The system bias derives from the league’s ambiguous definitions for assists and blocks, which has led to varying interpretations by scorekeepers, who are all hired by home teams across the league.

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Three reasons why NBA scorekeeper bias may negatively impact your winnings in fantasy basketball

May 04, 2017
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By Justin Wong

If you aren’t having any luck making the right picks in online, daily fantasy basketball games you may want to start taking notes.

A study led by SFU professional sports analytics researchers Matthew van Bommel and Luke Bornn has unveiled systematic bias in NBA scorekeeping for individual player stats, which could affect who walks away with a cash prize in daily fantasy leagues.

The system bias derives from the league’s ambiguous definitions for assists and blocks, which has led to varying interpretations by scorekeepers, who are all hired by home teams across the league.

“The variability of how these categories are recorded could have a profound impact on the outcomes of daily fantasy basketball leagues as well as other fantasy basketball formats,” says van Bommel. “Many of these leagues involve cash prizes, so this impacts many players who participate.”

The Fantasy Sports Trade Association estimates there are approximately 58.1 million people in North America who are participating in fantasy sports. According to the Wall Street Journal, DraftKings and FanDuel, two of the largest daily fantasy sports operators in North America, have awarded a combined $800 million in prizes across all sports in 2014 alone.

In this study, published by Springer, the researchers used a model to measure the influence of on-court game action that plays a role in recording assists. This allowed them to remove the impact of these variables in order to isolate the opinions and biases of the scorekeepers.

To do this they used the computing power of big data, analyzing the billion rows of data produced by NBA cameras that track the movement of players and the ball over the course of the 2015-16 season. They compared this data against the data from NBA box scores from ESPN.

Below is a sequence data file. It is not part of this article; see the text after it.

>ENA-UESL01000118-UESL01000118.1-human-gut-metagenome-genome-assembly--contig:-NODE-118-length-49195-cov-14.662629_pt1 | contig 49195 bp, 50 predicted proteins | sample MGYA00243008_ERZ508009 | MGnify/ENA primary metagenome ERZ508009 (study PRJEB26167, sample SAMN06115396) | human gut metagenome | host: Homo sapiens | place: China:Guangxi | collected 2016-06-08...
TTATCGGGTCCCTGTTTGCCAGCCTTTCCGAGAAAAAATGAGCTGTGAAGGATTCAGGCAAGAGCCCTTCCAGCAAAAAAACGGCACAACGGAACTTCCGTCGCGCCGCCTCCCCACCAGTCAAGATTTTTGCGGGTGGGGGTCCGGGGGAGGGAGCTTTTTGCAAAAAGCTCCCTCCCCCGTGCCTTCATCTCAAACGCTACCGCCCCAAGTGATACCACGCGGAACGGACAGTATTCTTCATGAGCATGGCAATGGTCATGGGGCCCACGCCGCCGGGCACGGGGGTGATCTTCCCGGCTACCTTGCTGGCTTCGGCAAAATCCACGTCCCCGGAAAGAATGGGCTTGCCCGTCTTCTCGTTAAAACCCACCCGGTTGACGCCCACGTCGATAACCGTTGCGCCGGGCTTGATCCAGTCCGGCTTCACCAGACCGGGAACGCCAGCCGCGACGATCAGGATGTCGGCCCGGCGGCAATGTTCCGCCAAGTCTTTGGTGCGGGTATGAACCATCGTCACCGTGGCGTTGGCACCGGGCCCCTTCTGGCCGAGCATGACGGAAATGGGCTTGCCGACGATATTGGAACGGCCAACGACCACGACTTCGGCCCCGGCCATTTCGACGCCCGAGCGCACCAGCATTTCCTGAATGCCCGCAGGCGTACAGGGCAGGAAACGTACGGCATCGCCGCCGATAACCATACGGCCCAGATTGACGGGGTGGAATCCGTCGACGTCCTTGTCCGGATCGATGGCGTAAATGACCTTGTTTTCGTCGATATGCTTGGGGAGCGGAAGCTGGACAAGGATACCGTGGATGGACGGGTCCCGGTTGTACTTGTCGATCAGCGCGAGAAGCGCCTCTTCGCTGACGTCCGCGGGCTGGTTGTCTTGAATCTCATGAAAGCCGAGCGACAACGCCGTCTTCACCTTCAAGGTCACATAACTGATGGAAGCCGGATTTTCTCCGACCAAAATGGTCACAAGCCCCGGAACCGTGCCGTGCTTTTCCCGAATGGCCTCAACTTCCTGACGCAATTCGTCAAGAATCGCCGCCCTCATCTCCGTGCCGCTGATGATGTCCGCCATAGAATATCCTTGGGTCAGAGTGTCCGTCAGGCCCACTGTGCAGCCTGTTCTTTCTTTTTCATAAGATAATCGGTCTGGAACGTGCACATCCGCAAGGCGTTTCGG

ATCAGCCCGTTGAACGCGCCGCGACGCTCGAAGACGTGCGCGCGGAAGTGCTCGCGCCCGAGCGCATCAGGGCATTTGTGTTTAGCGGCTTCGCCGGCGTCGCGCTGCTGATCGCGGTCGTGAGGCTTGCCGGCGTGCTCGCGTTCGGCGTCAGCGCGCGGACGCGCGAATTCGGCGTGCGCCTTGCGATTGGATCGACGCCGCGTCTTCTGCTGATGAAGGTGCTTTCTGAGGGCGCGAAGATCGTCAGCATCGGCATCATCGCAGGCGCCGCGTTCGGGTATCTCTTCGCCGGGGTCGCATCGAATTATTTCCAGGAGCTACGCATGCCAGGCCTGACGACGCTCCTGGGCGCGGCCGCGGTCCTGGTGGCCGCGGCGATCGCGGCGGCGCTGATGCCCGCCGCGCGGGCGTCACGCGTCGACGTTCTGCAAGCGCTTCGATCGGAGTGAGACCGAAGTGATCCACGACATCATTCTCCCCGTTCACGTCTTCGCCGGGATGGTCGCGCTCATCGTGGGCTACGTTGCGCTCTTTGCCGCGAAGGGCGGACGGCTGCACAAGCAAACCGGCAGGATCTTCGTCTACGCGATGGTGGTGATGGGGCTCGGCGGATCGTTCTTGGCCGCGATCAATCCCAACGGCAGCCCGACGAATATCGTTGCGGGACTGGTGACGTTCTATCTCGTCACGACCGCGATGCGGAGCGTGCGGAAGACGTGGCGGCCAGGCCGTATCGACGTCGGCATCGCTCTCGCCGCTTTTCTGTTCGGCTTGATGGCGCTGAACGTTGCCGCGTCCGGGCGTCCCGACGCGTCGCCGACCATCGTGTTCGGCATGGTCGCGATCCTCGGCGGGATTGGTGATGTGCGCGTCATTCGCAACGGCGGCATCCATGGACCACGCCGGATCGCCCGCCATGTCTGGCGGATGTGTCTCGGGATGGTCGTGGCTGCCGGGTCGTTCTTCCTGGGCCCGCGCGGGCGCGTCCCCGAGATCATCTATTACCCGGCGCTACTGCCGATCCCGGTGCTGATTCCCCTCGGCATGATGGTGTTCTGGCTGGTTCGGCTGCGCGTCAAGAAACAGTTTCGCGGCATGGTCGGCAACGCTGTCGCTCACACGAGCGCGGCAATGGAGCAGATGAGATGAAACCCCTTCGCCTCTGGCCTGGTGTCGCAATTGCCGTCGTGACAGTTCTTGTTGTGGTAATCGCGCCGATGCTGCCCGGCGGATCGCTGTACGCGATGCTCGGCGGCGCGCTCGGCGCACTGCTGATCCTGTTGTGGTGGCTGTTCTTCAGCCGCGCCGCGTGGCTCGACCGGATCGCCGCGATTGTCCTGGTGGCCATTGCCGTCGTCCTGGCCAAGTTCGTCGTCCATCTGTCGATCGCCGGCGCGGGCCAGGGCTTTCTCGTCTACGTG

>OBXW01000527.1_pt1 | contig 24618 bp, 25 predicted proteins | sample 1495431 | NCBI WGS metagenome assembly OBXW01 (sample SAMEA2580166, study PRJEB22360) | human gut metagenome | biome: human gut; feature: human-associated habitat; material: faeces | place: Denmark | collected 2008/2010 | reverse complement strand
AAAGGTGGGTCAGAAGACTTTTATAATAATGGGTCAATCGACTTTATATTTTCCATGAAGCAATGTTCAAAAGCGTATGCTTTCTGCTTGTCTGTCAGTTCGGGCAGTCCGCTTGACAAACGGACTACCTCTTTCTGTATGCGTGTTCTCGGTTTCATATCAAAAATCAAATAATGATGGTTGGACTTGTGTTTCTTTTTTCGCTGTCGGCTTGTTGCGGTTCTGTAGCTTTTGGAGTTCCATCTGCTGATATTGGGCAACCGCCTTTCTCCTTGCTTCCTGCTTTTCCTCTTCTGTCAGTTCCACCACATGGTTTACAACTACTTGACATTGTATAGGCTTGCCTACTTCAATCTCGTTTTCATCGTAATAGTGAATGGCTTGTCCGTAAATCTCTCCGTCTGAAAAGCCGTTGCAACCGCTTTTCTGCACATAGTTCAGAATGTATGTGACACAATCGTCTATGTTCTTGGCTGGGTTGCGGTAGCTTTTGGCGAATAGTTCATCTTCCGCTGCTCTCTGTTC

The results of the model indicate that scorekeepers may have biases with regards to both passer positions and the individual passers. The researchers used the model to estimate the influence of scorekeeper biases on the assist totals of all NBA players . Their findings were astonishing.

For example, the study suggests that the Utah Jazz scorekeeper is extremely stingy when it comes to awarding assists to players. Of the 10 players who saw the largest negative impact, six were members of Utah Jazz, with Jazz star Gordon Hayward topping the list.

“In terms of impact on daily fantasy games, scorekeeper bias resulted in an average of 9.7 fewer assists being awarded in a game in Utah compared to a game in Atlanta. In the highly competitive world of daily fantasy, just a few of those assists could be the difference between winning money and losing money.”

van Bommel recently sat down with SFU News to share three reasons why NBA scorekeeper bias may negatively impact your daily fantasy basketball team.

Point guards get all the credit

van Bommel: “Centers were nearly eight per cent less likely to be credited with an assist compared to point guards making the same pass.”

Big names do not always equal big assist numbers

van Bommel: “Some big-name players (including Lebron James and Chris Paul) tended to get an extra individual boost from scorekeepers. But others actually needed to work harder to get their assists, notably Isaiah Thomas and Kevin Love.”

No love at home

van Bommel: “While many scorekeepers had biases that favoured the home team, there were several biased against the team that hired them. Players on the Sacramento Kings, Phoenix Suns, and Golden State Warriors all had their assist totals deflated when playing at home.”

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